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st: RE: cc vs cs

From   Leonelo Bautista <>
Subject   st: RE: cc vs cs
Date   Fri, 23 Apr 2004 16:39:57 -0500

I guess they refer to the proper use of prevalence ratio and odds ratio as
estimates of the risk ratio (RR) in cross-sectional studies. With
cross-sectional data cs will result in a prevalence ratio, while cc will
result in an odds ratio. Whether you use cs or cc will depend on the nature
of your outcome (it's your call, not Stata's). For outcome with a high
prevalence, the odds ratio will overestimate the effect of the exposure, and
the prevalence ratio may be more appropriate. However, the prevalence ratio
will tend to underestimate the risk ratio.
Let P=Prevalence
    Pe=prevalence in exposed
    Po=Prevalence in no exposed
    De=Average duration of disease in exposed
    Do=Average duration of disease in non-exposed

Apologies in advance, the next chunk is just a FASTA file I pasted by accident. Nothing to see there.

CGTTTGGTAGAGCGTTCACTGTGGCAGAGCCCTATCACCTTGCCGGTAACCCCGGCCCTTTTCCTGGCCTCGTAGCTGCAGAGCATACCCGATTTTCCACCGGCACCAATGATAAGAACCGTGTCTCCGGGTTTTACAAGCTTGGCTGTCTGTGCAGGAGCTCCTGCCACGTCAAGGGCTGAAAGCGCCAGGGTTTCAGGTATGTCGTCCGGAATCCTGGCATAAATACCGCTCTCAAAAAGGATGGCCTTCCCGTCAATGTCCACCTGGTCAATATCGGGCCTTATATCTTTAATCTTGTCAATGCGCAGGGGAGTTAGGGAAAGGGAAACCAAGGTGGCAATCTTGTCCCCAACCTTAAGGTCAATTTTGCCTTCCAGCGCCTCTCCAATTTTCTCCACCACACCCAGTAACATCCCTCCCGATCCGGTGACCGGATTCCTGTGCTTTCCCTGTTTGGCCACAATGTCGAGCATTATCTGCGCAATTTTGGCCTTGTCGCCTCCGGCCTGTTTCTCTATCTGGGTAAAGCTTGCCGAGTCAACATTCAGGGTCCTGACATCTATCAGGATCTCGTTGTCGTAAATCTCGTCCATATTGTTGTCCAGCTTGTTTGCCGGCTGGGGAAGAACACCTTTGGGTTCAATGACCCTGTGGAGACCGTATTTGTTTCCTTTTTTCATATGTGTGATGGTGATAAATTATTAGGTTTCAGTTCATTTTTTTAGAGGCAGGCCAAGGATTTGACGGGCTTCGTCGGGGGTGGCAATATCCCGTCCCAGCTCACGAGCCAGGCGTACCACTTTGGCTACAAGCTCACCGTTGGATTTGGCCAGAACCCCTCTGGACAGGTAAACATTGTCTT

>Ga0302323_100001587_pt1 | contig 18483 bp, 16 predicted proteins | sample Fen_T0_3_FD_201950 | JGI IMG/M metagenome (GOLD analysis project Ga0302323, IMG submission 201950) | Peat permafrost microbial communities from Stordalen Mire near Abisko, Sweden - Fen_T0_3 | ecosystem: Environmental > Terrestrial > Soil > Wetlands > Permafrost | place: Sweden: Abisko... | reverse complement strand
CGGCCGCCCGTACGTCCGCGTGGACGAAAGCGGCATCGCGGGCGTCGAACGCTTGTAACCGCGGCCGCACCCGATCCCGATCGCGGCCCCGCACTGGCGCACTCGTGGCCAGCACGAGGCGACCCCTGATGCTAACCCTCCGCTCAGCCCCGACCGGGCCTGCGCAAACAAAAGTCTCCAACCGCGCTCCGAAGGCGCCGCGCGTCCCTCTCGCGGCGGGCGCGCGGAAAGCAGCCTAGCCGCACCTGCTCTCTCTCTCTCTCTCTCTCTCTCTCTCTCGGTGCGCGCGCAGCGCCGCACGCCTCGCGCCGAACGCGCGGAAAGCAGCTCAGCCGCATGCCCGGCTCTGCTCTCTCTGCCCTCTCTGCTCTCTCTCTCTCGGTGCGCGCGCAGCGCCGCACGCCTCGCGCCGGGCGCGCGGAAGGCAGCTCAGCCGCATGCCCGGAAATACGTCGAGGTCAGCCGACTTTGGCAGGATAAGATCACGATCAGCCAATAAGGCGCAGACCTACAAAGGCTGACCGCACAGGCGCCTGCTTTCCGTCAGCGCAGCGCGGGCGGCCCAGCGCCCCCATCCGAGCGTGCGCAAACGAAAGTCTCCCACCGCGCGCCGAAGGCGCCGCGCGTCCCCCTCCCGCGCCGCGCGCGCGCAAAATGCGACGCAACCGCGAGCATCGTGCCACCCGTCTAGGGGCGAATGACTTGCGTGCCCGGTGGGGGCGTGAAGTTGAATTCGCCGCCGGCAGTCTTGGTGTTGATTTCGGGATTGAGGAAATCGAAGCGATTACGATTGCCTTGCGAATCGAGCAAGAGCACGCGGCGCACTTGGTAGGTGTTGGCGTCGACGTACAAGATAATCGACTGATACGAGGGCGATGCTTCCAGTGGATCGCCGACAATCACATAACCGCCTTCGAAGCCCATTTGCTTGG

I=Incidence (risk)
    PR=Prevalence ratio

P = (I x D) x (1-P)

PR = Pe / Po

PR = (Ie / Io) x (De / Do) x [(1-Pe) / (1-Po)]
      = IRR x (De / Do) x [(1-Pe) / (1-Po)]

	If (De / Do) ≠ 1 then you will have survival bias
	[(1-Pe) / (1-Po)] is the "Prevalence complement bias"
	Since in most cases Pe > Po, then the "prevalence complement bias
will be less than 1, and the PR will underestimate the RR. The magnitud of
the bias will also depend on the magnitud of the true PR. The larger the
true PR, the greater the bias.

Leonelo Bautista
University of Wisconsin, Madison
Population Health Sciences

-----Original Message-----
From: [mailto:owner-statalist@hsphsun2.] On Behalf Of Ward Hagar
Sent: Friday, April 23, 2004 10:32 AM
Subject: st: cc vs cs

The reference manual and online help documentation states that cs is used
for cohort studes and, "in some cases, cross-sectional studies." The cc test
is for case-control and cross sectional studies.

I looked throughout the reference manual, but could not determine what the
"some cases" were for usnig "cs" over "cc" for cross-sectional data.


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